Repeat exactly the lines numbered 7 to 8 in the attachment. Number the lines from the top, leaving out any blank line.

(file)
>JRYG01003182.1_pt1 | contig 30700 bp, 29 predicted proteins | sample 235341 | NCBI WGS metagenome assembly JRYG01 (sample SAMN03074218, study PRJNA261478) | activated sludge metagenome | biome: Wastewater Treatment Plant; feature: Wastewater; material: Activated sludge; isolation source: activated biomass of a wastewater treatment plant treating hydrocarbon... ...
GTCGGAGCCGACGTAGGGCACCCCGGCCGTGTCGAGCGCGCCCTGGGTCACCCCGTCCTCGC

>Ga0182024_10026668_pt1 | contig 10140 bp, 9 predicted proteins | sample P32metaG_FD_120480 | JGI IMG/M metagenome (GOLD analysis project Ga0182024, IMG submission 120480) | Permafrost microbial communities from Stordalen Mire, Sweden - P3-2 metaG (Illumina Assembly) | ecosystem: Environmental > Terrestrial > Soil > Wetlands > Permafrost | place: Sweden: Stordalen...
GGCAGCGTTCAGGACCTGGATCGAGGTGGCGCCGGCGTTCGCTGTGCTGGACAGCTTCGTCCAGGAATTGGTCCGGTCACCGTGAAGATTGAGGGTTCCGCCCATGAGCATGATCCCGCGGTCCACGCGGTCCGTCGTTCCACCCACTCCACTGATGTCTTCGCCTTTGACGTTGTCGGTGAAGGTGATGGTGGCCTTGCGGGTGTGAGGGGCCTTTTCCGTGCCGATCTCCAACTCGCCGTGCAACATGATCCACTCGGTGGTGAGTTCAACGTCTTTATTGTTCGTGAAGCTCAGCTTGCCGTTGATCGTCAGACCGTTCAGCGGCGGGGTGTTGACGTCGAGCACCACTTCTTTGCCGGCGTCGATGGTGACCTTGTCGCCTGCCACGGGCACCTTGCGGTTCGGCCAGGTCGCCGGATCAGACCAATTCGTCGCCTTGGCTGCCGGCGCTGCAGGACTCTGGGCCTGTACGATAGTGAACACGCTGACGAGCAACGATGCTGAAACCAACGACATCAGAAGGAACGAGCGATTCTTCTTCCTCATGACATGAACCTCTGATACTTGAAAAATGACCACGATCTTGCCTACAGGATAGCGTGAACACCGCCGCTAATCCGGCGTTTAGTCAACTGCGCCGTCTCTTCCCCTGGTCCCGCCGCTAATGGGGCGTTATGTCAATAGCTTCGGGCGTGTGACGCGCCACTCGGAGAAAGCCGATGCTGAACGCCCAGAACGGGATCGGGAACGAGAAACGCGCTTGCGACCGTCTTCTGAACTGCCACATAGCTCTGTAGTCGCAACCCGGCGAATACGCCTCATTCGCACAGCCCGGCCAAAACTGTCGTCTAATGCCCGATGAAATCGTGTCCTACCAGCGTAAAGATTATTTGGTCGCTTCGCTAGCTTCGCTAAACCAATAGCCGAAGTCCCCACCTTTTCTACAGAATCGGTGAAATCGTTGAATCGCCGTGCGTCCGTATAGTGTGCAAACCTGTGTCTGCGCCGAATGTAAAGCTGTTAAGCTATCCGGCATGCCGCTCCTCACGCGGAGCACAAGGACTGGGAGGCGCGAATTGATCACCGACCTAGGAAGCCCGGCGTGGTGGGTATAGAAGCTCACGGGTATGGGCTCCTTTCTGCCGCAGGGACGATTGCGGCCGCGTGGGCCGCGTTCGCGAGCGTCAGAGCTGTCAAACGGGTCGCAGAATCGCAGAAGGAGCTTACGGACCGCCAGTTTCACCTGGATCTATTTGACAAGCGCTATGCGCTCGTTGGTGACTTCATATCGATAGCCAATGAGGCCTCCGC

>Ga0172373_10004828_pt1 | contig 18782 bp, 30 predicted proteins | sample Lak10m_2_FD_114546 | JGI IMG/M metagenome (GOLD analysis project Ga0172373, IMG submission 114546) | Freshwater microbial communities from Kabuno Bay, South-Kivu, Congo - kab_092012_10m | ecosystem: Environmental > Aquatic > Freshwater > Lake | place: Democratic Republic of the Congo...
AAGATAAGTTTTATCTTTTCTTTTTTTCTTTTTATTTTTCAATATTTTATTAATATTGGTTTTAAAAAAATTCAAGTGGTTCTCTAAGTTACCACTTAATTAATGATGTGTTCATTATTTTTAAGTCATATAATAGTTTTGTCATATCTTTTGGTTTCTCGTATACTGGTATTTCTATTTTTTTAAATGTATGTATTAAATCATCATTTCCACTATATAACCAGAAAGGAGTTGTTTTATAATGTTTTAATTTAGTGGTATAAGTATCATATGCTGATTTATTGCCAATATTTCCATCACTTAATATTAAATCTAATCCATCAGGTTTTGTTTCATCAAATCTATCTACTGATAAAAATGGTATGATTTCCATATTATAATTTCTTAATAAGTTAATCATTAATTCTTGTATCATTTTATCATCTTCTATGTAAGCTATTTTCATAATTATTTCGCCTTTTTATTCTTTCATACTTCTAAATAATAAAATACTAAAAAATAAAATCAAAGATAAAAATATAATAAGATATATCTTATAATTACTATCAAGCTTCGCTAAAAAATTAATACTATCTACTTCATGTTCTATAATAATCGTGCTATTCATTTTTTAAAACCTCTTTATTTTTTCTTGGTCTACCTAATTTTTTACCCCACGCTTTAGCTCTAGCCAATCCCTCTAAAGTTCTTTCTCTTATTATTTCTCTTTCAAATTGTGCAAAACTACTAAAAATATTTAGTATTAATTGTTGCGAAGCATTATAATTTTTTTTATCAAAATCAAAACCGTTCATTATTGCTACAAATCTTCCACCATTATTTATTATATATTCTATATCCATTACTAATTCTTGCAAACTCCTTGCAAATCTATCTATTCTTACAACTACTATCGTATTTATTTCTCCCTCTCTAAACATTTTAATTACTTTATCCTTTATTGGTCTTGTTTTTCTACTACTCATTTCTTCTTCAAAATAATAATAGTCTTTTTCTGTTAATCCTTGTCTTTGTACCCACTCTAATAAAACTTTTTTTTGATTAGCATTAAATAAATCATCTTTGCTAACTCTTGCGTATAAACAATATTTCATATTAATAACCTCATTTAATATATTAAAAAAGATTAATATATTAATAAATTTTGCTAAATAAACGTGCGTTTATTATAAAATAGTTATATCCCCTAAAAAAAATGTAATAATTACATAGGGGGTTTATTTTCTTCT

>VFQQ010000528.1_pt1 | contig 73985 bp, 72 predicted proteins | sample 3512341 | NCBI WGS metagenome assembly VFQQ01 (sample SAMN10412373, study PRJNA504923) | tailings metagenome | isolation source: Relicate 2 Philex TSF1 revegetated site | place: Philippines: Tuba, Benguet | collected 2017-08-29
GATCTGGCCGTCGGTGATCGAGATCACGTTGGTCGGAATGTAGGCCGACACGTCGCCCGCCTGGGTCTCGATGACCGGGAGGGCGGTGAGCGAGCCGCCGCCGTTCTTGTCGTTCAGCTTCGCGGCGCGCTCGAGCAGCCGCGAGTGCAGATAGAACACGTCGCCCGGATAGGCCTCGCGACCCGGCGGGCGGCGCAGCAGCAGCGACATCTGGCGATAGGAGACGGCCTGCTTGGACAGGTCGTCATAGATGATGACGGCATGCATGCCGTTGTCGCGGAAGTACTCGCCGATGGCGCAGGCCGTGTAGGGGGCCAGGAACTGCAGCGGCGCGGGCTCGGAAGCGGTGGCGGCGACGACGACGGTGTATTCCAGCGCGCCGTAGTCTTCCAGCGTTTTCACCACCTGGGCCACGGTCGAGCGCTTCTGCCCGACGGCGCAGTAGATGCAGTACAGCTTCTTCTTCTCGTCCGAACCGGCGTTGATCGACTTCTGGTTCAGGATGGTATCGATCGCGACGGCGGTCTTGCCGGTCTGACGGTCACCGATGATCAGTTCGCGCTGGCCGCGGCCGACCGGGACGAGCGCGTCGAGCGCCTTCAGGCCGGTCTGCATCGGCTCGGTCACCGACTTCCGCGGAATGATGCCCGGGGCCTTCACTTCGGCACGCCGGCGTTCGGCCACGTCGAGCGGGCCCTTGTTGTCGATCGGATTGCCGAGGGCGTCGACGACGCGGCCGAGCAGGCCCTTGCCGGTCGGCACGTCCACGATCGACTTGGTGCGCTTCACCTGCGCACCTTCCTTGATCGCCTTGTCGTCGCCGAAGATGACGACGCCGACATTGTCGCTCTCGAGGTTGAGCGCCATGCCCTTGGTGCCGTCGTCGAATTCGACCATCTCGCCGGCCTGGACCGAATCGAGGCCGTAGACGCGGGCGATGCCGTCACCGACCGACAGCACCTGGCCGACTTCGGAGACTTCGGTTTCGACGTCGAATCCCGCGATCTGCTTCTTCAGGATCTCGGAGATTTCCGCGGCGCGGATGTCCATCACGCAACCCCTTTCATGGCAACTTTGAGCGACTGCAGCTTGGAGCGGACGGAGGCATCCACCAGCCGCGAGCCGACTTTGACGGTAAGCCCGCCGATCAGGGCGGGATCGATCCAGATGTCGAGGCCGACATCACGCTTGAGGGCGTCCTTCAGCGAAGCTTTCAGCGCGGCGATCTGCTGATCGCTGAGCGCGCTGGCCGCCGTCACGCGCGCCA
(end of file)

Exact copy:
>VFQQ010000528.1_pt1 | contig 73985 bp, 72 predicted proteins | sample 3512341 | NCBI WGS metagenome assembly VFQQ01 (sample SAMN10412373, study PRJNA504923) | tailings metagenome | isolation source: Relicate 2 Philex TSF1 revegetated site | place: Philippines: Tuba, Benguet | collected 2017-08-29
GATCTGGCCGTCGGTGATCGAGATCACGTTGGTCGGAATGTAGGCCGACACGTCGCCCGCCTGGGTCTCGATGACCGGGAGGGCGGTGAGCGAGCCGCCGCCGTTCTTGTCGTTCAGCTTCGCGGCGCGCTCGAGCAGCCGCGAGTGCAGATAGAACACGTCGCCCGGATAGGCCTCGCGACCCGGCGGGCGGCGCAGCAGCAGCGACATCTGGCGATAGGAGACGGCCTGCTTGGACAGGTCGTCATAGATGATGACGGCATGCATGCCGTTGTCGCGGAAGTACTCGCCGATGGCGCAGGCCGTGTAGGGGGCCAGGAACTGCAGCGGCGCGGGCTCGGAAGCGGTGGCGGCGACGACGACGGTGTATTCCAGCGCGCCGTAGTCTTCCAGCGTTTTCACCACCTGGGCCACGGTCGAGCGCTTCTGCCCGACGGCGCAGTAGATGCAGTACAGCTTCTTCTTCTCGTCCGAACCGGCGTTGATCGACTTCTGGTTCAGGATGGTATCGATCGCGACGGCGGTCTTGCCGGTCTGACGGTCACCGATGATCAGTTCGCGCTGGCCGCGGCCGACCGGGACGAGCGCGTCGAGCGCCTTCAGGCCGGTCTGCATCGGCTCGGTCACCGACTTCCGCGGAATGATGCCCGGGGCCTTCACTTCGGCACGCCGGCGTTCGGCCACGTCGAGCGGGCCCTTGTTGTCGATCGGATTGCCGAGGGCGTCGACGACGCGGCCGAGCAGGCCCTTGCCGGTCGGCACGTCCACGATCGACTTGGTGCGCTTCACCTGCGCACCTTCCTTGATCGCCTTGTCGTCGCCGAAGATGACGACGCCGACATTGTCGCTCTCGAGGTTGAGCGCCATGCCCTTGGTGCCGTCGTCGAATTCGACCATCTCGCCGGCCTGGACCGAATCGAGGCCGTAGACGCGGGCGATGCCGTCACCGACCGACAGCACCTGGCCGACTTCGGAGACTTCGGTTTCGACGTCGAATCCCGCGATCTGCTTCTTCAGGATCTCGGAGATTTCCGCGGCGCGGATGTCCATCACGCAACCCCTTTCATGGCAACTTTGAGCGACTGCAGCTTGGAGCGGACGGAGGCATCCACCAGCCGCGAGCCGACTTTGACGGTAAGCCCGCCGATCAGGGCGGGATCGATCCAGATGTCGAGGCCGACATCACGCTTGAGGGCGTCCTTCAGCGAAGCTTTCAGCGCGGCGATCTGCTGATCGCTGAGCGCGCTGGCCGCCGTCACGCGCGCCA